Tricolored Bat

Tricolored bat, © Joel Sartore/National Geographic Photo Ark Given their fluttery flight pattern and tiny size, tricolored bats are often mistaken for moths as they hunt at the forest edge near streams. But—even though these bats weigh no more than a quarter of an ounce—when it comes to taking a bite out of bugs, they pack enormous appetites.

Using their tails and wings as pouches, they nab insects on the fly. In just 30 minutes they can eat 25 percent of their body weight. While they satiate their hunger, they provide us with an irreplaceable ecological and economic service, protecting crops from pest damage and humans from insect-borne diseases.

Until recently, these bats—formerly known as eastern pipistrelles—were one of the most common bats found in eastern forests from Canada to Central America. Today, the tricolored bat is one of the species most severely harmed by white-nose syndrome, the fungal disease that’s been devastating North American hibernating bat populations for a decade. Tricolored bats hibernate earlier in the fall than other species and are among the last to reemerge.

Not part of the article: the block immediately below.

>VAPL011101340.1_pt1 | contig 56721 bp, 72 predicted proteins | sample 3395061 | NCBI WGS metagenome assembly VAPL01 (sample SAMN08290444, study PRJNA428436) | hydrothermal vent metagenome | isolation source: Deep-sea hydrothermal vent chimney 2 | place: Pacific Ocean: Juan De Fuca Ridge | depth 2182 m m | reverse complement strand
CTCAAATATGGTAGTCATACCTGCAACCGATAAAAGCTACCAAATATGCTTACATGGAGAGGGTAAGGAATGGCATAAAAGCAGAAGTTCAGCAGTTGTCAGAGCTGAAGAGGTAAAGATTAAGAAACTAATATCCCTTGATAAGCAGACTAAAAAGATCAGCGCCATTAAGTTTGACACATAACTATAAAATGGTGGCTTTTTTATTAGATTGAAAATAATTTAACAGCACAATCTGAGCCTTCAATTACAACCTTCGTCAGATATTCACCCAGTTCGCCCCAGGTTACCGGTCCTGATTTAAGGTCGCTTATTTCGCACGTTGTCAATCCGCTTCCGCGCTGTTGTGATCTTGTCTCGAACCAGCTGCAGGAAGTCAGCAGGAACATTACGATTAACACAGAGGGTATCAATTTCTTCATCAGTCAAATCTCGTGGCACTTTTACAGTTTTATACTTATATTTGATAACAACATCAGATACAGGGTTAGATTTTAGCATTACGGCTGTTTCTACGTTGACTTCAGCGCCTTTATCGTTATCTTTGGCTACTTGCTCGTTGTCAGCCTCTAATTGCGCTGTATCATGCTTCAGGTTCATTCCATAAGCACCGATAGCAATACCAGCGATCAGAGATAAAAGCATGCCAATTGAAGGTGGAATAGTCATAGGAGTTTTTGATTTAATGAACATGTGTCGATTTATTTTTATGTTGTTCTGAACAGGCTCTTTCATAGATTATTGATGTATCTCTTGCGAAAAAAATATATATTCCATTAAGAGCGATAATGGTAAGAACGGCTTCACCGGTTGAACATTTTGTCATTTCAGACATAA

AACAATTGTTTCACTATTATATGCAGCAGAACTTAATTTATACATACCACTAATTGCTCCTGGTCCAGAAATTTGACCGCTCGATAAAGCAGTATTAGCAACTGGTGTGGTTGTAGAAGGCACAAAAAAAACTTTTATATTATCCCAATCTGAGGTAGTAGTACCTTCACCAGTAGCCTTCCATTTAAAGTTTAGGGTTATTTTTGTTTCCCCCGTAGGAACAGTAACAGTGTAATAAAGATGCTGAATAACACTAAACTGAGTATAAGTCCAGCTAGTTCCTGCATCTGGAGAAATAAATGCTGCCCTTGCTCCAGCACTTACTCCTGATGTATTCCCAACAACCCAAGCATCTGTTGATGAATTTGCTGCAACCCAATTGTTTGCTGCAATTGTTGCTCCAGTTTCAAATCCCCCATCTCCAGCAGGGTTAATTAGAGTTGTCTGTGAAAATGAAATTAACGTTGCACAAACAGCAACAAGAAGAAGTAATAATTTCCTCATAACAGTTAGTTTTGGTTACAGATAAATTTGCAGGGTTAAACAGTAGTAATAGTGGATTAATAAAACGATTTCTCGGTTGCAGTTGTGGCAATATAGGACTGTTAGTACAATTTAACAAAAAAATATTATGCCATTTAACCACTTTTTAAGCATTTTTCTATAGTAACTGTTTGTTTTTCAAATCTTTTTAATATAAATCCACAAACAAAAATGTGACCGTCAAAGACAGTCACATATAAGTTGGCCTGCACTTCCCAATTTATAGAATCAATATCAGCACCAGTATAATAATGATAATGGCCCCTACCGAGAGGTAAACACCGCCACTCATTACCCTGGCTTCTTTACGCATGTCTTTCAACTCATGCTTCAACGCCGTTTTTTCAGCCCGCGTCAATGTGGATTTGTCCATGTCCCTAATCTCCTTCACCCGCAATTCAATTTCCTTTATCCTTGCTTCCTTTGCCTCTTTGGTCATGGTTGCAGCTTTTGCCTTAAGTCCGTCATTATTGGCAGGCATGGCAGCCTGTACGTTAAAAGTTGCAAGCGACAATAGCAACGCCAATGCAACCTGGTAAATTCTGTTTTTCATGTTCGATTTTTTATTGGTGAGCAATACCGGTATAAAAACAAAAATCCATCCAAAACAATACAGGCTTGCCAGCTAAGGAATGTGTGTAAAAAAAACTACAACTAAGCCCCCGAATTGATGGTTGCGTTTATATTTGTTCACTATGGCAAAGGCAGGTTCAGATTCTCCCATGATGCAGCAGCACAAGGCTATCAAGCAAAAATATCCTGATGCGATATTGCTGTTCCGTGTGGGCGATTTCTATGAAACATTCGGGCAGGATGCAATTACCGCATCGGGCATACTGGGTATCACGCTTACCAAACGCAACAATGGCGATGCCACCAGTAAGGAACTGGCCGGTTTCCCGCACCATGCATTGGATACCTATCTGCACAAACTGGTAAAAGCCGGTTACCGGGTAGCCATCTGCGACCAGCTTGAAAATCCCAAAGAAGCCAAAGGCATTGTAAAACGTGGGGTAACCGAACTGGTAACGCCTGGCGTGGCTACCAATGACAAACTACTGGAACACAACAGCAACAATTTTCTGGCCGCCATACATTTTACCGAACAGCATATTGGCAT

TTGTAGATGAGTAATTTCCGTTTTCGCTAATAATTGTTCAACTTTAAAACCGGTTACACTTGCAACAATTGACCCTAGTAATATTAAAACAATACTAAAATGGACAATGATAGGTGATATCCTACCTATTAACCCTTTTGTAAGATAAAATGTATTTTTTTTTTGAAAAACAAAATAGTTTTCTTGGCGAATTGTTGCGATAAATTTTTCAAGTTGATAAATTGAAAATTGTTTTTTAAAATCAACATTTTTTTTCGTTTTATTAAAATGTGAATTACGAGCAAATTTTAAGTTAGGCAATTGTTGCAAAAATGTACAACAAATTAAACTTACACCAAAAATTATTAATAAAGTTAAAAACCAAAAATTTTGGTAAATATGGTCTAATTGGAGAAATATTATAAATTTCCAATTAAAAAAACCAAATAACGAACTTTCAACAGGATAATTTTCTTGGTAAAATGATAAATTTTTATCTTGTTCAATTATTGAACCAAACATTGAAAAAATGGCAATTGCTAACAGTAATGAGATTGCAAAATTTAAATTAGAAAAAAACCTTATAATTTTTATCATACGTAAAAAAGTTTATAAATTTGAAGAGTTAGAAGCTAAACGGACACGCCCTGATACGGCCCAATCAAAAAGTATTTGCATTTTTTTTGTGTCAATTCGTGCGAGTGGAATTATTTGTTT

Tragically, this disease is now in 29 states and five Canadian provinces, overlapping with most of the bat’s range. The fungus that causes white-nose syndrome has also been confirmed in three more states. In the Northeast, the tricolored bat population has plummeted by 98 percent. Overall, scientists estimate the population has declined by a third.

And white-nose syndrome is not the only threat. Like other bat species, they must contend with human disturbances at hibernation and roost sites, habitat loss, pesticides, wind turbines and climate change. 

It’s why going to bat for their protection under the Endangered Species Act is so urgent and imperative.

Making a Difference

With the tricolored bat in imminent danger of extinction, Defenders petitioned the U.S. Fish and Wildlife Service in June to protect the bat under the Endangered Species Act. “The tricolored bat needs immediate, meaningful federal protections before it’s too late,” says Jane Davenport, Defenders’ senior staff attorney. 

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